The Australian sun is much stronger than most first time visitors expect. In fact, Australia is one of the countries with the highest rates of skin cancer due to the harshness of its sun. If you are visiting in summer, ensure that you apply sunscreen regularly.
You might also need to take extra measures like wearing sunglasses and clothing that will protect you from the sun’s rays. If you are planning to go into the water while you are in Australia, try to look for reef-safe sunscreen so that you do not poison the aqua-life when you swim.
- Watch Out for Poisonous Animals
Australia is full of many amazing animals. Some of them can be very dangerous if you come across them unknowingly. For instance, there are lots of snakes and spiders on dry land as well as poisonous jellyfish in the water. Make sure you stay watchful when you go out on hikes to avoid crossing paths with vipers or venomous ants.
- Do Not Leave Tips at Restaurants
If you are coming from the US, you might be used to leaving tips for servers when you eat out. However, unlike the US, Australia ensures that its workers are paid a minimum wage of $18.93 AUD/Hour (~$13). This is much higher than the standard wage in the US. Because of this, servers in restaurants do not expect to be given tips for serving you. A heartfelt “thank you” is usually gratitude enough.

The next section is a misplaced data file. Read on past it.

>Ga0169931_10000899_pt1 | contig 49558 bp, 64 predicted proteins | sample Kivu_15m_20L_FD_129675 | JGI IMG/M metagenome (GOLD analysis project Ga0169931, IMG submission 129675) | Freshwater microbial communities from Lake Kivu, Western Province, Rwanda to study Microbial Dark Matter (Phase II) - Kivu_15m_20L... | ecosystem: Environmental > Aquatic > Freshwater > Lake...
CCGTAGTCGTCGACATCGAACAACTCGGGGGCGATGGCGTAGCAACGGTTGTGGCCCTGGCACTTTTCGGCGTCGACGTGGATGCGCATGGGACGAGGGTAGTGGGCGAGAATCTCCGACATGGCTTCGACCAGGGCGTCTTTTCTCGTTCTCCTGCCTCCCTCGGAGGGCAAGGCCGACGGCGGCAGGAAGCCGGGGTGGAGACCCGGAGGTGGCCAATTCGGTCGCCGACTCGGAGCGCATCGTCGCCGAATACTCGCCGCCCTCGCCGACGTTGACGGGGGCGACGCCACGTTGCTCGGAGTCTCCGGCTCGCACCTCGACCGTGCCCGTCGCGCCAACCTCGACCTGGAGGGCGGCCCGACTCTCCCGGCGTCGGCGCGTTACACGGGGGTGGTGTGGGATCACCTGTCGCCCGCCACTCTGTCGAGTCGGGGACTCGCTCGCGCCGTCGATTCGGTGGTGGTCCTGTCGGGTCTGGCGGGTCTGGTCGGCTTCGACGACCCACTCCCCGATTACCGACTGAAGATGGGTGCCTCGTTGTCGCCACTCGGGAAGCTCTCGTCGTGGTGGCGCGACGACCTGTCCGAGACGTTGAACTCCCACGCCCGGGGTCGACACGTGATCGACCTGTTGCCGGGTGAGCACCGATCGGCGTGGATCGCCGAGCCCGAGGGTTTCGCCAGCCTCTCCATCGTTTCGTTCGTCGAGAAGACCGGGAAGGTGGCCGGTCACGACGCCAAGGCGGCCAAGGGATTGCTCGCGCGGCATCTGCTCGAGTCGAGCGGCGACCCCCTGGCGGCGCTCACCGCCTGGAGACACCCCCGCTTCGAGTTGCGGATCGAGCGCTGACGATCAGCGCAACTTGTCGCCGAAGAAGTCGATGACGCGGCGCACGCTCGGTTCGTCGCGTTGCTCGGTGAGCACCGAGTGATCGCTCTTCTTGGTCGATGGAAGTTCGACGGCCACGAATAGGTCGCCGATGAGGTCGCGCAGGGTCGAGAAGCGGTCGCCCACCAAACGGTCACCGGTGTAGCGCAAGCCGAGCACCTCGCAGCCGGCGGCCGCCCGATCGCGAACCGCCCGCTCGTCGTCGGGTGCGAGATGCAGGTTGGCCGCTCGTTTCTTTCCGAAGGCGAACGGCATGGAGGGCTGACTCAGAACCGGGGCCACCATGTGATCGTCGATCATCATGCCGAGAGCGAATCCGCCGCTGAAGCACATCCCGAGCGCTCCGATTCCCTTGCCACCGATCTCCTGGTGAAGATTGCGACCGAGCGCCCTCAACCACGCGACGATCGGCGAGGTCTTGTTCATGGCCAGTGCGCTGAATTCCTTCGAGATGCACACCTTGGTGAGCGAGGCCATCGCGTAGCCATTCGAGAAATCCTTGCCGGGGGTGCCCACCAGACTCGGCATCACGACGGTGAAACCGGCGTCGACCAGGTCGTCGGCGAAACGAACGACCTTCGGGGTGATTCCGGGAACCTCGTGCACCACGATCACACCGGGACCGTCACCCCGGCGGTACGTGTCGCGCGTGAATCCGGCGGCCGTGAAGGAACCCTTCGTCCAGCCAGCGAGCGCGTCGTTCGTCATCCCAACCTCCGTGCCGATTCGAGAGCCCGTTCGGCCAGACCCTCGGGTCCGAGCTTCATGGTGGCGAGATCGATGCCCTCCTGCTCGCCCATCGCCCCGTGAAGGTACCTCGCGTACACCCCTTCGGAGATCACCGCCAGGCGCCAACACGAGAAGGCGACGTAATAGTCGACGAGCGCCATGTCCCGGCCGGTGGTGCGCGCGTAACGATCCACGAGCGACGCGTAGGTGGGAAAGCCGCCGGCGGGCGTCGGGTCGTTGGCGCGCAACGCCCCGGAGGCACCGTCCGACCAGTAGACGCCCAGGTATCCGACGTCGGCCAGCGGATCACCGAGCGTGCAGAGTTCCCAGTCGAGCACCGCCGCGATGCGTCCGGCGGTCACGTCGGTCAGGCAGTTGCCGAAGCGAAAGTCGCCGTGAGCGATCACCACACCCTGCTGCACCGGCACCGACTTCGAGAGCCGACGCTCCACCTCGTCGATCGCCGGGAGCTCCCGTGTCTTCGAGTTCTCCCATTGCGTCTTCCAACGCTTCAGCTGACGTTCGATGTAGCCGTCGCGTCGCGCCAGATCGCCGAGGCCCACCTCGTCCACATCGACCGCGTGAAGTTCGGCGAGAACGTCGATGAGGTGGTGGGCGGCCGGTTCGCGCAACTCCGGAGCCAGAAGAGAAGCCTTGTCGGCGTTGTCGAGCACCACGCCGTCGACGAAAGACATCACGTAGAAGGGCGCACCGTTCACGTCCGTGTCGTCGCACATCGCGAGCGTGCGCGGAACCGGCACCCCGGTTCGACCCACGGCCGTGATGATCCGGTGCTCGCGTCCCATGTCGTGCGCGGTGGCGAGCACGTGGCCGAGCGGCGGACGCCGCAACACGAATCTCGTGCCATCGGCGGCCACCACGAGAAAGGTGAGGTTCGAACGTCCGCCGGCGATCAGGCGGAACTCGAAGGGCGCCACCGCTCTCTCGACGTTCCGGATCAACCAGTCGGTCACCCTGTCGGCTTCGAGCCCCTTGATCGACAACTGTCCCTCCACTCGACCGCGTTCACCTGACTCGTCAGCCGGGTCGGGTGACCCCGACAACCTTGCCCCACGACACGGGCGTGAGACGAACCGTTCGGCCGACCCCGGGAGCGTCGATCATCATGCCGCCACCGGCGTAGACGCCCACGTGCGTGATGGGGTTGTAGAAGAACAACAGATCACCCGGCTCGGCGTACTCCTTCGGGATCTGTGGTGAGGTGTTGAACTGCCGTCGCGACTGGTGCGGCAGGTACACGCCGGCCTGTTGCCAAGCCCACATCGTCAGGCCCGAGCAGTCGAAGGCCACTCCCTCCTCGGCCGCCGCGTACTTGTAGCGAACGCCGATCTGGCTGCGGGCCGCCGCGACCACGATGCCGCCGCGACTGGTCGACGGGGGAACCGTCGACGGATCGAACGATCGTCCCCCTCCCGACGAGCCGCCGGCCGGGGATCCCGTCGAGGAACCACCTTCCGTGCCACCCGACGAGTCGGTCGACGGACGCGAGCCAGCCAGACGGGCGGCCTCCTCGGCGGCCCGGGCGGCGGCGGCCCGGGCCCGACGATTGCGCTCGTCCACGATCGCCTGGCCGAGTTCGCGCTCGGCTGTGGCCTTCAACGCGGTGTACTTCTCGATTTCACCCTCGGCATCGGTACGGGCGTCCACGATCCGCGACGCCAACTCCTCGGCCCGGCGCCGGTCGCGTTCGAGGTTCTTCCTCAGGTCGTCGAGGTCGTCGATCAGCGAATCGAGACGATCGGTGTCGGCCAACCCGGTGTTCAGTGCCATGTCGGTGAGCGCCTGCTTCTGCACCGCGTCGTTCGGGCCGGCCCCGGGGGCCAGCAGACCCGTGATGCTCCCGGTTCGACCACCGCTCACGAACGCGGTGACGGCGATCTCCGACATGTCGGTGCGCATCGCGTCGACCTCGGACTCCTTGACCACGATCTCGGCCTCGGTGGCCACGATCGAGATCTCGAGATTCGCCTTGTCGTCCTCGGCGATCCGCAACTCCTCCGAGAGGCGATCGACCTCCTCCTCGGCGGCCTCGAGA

The first time I planned an Australia travel trip it was pretty daunting. Over the years, I have learned a lot and I have put it all in this travel guide just for you. If you have reached this part, then you know how much to budget, what to pack, and what kinds of activities you would like to get into.
To get the best of this guide, go over it again and then create a checklist of things to remember from this guide. Have the best Australia travel trip you could ever have dreamed of!!!